repugnance of the Parisians to meant; and even Voltaire, in speaking learn foreign languages, may, perhaps, of the founders of the Republic of originate in the extreme difficulty they Switzerland, exclaims, Quel dommage have to acquire the pronunciation; for que la difficulté de pranoncer des noms the Parisian pronunciation is not adapted reputables nuise à leur celebrité! What to any one foreign language in the a pity it is, that the difficulty of proworld, and their monotonous accent is nouncing names fo respectable should always prevalent, let them speak in impede their celebrity!


Τιμιωτατα μεν και πρωτα τα περι την ψυχήν αγαθα.

Plato, de Legib. IV. RICHARD Bentley, was born on This lady, who poffefled an excel

the twenty-seventh of January, lent understanding, initiated her for 1662, at Oulton, in the parish of Roth- Richard, in his accidence. His father well, near Wakefield, in Yorkshire. He died while he was young, but left him was descended from a family of fome a faithful guardian and firm friend in consideration, who possessed an estate his grandfather, who placed him at the and seat, at Hepenfall, near Hallifax. Grammar school in Wakefield, where His grandfather, James Bentley, died he was distinguished for the quickness a prisoner in Pomfret-Castle, a victim of his parts, and regularity of behato his loyalty. He was one of the viour. numerous and unsaccessful followers of At a very early age, for he was not King Charles the First, and he bore yet fifteen, Mr. Bentley was adrank as captain in the royal army; initted of St. John's College, Camand in the course of the civil wars he bridge, May 24th, 1676, under the was thrown into prison, his house tuition of Mr. Johnson. On the was plundered, and his estate was con- trventy-second of March, 1682, while fiscated. His father, 'Thomas Bentley, he was a junior bachelor, he food canwas a reputable tradesman, at Wake- didate for a fellowship. His youth field, and married the daughter of was the only obstacle to his success. klajor Richard Willis, of Oulton, who The statutes of that college prohibit had formerly engaged in the service of the election of fellows, who are not old the unfortunate Charles,

enough to be admitted to priest's


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orders. Bentley, at this period, was trymen; and in 1691, his first publibut twenty.

cation established his reputation beyond Not long after this disappointment, dispute. A fragınent of a Chronograhe undertook the charge of a school phy written by John of Antioch, furat Spalding, in Lincolnthire. His re- named Malala, had been discovered in fidence in this place was probably of the Bodleian Library, in manuscript, short continuance, as he was recom- and was preparing for publication, by mended, by his college, to Dean Stil- the learned Humphry Hody, of Wadlingfleet, as tutor to his son, who had ham College. On this occasion, at the been admitted pensioner of St. John's desire of Lloyd, Bishop of St. Afaph, College, in 1677. Bentley took his Bentley reperused this work, and in a degree of Master of Arts, in July, Latin epistle, addreiled to Dr. Mill, he 1683, and then resided some time with published critical observations on sehis pupil, at Oxford, where he de- veral Greek authors, particularly on voted a large portion of his attention those quoted by Malala; and corrected to the examination of manuscripts in the pariages which had been the Bodleian Library, which offered to rupted by the carelessness of that his view an inexhaustible mine of in- writer, or the imperfection of the matellectual treasures.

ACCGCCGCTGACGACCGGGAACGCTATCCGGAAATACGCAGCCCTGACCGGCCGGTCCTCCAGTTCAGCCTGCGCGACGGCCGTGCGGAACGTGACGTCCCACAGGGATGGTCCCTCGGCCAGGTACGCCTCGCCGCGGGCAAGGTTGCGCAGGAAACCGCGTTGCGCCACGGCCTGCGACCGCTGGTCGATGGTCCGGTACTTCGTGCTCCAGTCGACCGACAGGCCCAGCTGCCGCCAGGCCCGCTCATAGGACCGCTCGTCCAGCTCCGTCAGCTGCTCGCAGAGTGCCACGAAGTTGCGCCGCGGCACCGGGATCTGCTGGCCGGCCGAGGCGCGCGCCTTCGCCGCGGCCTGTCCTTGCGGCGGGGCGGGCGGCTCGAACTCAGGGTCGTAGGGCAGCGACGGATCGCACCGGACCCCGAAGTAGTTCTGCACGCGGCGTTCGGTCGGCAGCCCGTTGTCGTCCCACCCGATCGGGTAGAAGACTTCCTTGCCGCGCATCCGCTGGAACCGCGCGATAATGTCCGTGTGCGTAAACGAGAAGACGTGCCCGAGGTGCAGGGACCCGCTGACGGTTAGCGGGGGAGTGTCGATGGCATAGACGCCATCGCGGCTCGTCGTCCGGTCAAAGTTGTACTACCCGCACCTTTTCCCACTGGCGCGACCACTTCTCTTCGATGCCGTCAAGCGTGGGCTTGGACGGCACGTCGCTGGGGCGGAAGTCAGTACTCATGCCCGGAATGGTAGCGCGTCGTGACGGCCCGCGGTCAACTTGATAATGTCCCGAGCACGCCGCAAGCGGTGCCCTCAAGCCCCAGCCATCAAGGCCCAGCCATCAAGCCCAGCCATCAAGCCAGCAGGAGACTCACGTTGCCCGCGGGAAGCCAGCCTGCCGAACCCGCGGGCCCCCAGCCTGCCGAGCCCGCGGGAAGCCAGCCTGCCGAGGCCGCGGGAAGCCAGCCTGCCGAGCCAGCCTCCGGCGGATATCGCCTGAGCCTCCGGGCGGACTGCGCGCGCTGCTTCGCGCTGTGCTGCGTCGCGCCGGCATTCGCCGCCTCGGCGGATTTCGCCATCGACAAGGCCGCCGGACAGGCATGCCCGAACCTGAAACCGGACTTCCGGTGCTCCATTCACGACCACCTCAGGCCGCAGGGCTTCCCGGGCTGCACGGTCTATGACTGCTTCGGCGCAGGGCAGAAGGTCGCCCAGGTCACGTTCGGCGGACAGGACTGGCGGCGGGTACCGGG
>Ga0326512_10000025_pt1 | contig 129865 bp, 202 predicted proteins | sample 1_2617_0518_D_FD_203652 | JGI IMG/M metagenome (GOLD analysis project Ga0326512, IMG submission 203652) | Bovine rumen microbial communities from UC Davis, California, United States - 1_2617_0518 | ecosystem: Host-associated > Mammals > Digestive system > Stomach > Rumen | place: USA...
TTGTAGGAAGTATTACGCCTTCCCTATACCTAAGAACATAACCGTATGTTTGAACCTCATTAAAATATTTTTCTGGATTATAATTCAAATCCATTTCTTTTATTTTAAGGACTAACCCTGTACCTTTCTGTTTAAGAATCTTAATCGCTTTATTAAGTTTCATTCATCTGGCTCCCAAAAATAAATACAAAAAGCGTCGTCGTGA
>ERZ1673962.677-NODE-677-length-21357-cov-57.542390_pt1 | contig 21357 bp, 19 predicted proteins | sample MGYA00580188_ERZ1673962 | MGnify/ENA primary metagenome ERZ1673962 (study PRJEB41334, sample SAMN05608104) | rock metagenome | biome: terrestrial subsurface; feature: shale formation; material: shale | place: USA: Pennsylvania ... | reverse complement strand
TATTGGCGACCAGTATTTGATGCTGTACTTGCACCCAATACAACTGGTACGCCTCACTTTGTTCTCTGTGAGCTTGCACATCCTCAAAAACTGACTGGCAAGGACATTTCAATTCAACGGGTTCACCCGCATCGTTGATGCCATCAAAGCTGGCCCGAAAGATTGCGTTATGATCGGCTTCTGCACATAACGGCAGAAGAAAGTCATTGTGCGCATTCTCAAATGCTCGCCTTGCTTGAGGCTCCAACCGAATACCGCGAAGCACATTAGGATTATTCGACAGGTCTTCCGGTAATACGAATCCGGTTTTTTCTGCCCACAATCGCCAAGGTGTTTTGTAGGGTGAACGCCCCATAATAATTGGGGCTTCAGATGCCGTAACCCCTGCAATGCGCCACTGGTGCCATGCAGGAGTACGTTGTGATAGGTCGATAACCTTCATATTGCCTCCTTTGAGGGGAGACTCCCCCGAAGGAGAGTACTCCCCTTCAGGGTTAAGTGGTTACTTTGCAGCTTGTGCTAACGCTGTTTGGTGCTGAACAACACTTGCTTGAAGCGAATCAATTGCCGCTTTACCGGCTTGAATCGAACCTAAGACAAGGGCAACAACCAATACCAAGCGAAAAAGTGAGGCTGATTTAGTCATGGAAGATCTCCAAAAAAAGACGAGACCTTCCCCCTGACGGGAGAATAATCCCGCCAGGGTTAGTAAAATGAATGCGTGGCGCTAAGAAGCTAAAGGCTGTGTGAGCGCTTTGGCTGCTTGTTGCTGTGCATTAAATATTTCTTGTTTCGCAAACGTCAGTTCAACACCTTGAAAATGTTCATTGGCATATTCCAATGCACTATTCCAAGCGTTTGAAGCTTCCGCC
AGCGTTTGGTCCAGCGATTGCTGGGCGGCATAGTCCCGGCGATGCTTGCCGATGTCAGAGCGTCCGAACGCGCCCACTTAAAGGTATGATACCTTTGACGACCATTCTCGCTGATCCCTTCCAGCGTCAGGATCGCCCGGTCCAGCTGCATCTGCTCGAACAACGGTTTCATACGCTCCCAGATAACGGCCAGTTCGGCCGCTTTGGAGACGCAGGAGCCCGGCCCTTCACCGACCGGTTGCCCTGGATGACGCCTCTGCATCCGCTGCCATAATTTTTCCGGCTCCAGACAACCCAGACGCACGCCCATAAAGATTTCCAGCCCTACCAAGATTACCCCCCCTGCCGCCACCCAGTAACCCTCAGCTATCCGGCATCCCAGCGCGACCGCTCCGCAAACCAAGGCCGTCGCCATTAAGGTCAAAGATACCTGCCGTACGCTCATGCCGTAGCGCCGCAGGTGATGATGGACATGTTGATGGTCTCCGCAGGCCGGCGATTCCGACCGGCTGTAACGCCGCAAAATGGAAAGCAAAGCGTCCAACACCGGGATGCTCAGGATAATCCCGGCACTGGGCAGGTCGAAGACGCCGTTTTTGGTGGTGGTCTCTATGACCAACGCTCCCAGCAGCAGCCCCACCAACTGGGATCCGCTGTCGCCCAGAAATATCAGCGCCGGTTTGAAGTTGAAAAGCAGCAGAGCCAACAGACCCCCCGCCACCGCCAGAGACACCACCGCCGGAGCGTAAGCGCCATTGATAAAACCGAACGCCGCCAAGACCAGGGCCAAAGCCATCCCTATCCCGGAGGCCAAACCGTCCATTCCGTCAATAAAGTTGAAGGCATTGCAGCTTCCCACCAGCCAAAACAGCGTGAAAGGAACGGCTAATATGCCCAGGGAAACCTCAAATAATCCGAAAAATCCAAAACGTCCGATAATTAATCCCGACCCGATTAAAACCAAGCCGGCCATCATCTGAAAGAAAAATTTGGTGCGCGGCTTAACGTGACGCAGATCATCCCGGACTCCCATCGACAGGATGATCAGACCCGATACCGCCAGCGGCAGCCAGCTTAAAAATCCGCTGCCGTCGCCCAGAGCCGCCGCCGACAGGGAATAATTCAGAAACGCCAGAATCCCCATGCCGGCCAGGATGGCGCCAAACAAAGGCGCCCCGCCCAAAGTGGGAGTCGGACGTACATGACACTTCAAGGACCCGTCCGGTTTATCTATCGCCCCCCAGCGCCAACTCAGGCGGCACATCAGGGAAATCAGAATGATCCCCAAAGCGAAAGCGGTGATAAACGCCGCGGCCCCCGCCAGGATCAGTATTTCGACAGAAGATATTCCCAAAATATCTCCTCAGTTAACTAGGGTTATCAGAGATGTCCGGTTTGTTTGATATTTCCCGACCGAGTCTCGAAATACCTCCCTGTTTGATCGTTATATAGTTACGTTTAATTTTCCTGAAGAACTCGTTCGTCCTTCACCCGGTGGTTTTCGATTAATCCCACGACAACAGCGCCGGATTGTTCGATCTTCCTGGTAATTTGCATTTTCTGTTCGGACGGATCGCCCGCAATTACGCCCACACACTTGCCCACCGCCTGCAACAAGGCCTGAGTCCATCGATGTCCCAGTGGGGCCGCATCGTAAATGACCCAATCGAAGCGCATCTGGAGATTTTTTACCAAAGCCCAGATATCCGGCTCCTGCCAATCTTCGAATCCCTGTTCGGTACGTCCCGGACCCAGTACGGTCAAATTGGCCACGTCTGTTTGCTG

nuscript. His natural inclination for critical

This Epistle was subjoined to the disquisitions discovered itself at a very Chronography, which was published in early period. Refore he was twenty- February, 1692, with a Latin tranilafour years of age he had written an tion and notes, by Chilmead, and a Hexapla, in a large quarto volume. dissertation on the author, by How The first column of this work contain- dy. ed all the words in the Hebrew Bible, This first production of Bentley and in the other five columns he wrote stamped a lustre on his reputation, the Chaldee, Syriac, and vulgar Latin which the cavils of his enemies, and interpretations, as well as those of the the sneers of the Ignorant could not Septuagint, of Aquila, Symmachus, efface from the minds of the learned and of Theodofian. He resolved to few, in England, and on the Conderive his knowledge of Hebrew from tinent. He was now numbered among the ancient vertions, and not from the the most eminent scholars of the age, more modern Rabbins; and in order to and his Epistle was read and quotid facilitate the execution of this plan, on erery occasion. and to enable him to compose such a He was now introduced to public work, he must have perused the whole notice, by the trustees of the HonouraPolyglott, except the Arabic, Perfic, ble Robert Boyle, who appointed him and Ethiopic versions.

the first preacher of the Lecture, instiAt the same time, he filled another tuted by that greit man's will, to vinquarto volume with various readings, dicate the great fundamentals of natudrawn from the old translations, which ral and revealel religion, against the might have made a second part to the aiarining attacks of theism. He was Critica sacra of Capellus, if it had been only thirty years of age, and had not published.

taken prielis's orders, when he delivered About the year 1790, he became the first lecture, at St. Martin's Church, domestic chaplain to the Bishop of March 7th, i692, Worcester, the education of whose fon He was recommended in the strongest he had fuperintended. He relided terms to the truiters, by Bithop Siilfourteen years with this right reverend lingfect and Bihop Lloyd." The patron, whose esteem he enjoyed in a {plendid abilities which he displayed high degree, while he

eid a cor- in the execution of this office jattirespondence with the Literati of every fied the choice, and the recom nendanation.

tion. All his succeilors have built upHis character now ranked high in on the foundation which he laid, while the estimation of all luis launcd couns the atheists were, and their 1b